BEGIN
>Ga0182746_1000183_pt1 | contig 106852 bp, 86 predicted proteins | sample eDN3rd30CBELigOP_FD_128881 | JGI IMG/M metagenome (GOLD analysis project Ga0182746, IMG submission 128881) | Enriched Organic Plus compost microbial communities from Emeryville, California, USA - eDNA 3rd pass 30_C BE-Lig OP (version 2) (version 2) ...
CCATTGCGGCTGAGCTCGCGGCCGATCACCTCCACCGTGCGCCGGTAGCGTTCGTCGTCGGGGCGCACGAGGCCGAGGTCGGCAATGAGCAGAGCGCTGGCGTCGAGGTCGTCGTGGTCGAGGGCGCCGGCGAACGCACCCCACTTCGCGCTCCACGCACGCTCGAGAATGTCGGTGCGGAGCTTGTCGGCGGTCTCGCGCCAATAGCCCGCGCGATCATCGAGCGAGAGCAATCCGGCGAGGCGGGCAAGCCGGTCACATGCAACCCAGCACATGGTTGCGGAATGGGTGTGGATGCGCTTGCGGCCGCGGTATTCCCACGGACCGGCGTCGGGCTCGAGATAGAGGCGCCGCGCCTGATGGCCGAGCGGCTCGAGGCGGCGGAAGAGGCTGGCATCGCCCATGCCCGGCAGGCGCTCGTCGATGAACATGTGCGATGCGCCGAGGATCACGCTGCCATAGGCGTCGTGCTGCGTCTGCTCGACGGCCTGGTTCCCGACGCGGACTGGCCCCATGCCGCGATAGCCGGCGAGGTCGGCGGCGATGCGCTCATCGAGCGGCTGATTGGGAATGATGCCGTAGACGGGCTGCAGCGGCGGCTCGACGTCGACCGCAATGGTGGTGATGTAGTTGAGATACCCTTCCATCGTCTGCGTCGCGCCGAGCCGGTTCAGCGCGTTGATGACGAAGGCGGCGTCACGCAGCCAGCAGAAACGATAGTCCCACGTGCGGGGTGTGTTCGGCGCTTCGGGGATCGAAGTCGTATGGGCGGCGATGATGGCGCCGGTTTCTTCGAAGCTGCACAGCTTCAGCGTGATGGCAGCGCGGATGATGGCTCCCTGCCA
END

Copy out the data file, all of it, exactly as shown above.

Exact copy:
>Ga0182746_1000183_pt1 | contig 106852 bp, 86 predicted proteins | sample eDN3rd30CBELigOP_FD_128881 | JGI IMG/M metagenome (GOLD analysis project Ga0182746, IMG submission 128881) | Enriched Organic Plus compost microbial communities from Emeryville, California, USA - eDNA 3rd pass 30_C BE-Lig OP (version 2) (version 2) ...
CCATTGCGGCTGAGCTCGCGGCCGATCACCTCCACCGTGCGCCGGTAGCGTTCGTCGTCGGGGCGCACGAGGCCGAGGTCGGCAATGAGCAGAGCGCTGGCGTCGAGGTCGTCGTGGTCGAGGGCGCCGGCGAACGCACCCCACTTCGCGCTCCACGCACGCTCGAGAATGTCGGTGCGGAGCTTGTCGGCGGTCTCGCGCCAATAGCCCGCGCGATCATCGAGCGAGAGCAATCCGGCGAGGCGGGCAAGCCGGTCACATGCAACCCAGCACATGGTTGCGGAATGGGTGTGGATGCGCTTGCGGCCGCGGTATTCCCACGGACCGGCGTCGGGCTCGAGATAGAGGCGCCGCGCCTGATGGCCGAGCGGCTCGAGGCGGCGGAAGAGGCTGGCATCGCCCATGCCCGGCAGGCGCTCGTCGATGAACATGTGCGATGCGCCGAGGATCACGCTGCCATAGGCGTCGTGCTGCGTCTGCTCGACGGCCTGGTTCCCGACGCGGACTGGCCCCATGCCGCGATAGCCGGCGAGGTCGGCGGCGATGCGCTCATCGAGCGGCTGATTGGGAATGATGCCGTAGACGGGCTGCAGCGGCGGCTCGACGTCGACCGCAATGGTGGTGATGTAGTTGAGATACCCTTCCATCGTCTGCGTCGCGCCGAGCCGGTTCAGCGCGTTGATGACGAAGGCGGCGTCACGCAGCCAGCAGAAACGATAGTCCCACGTGCGGGGTGTGTTCGGCGCTTCGGGGATCGAAGTCGTATGGGCGGCGATGATGGCGCCGGTTTCTTCGAAGCTGCACAGCTTCAGCGTGATGGCAGCGCGGATGATGGCTCCCTGCCA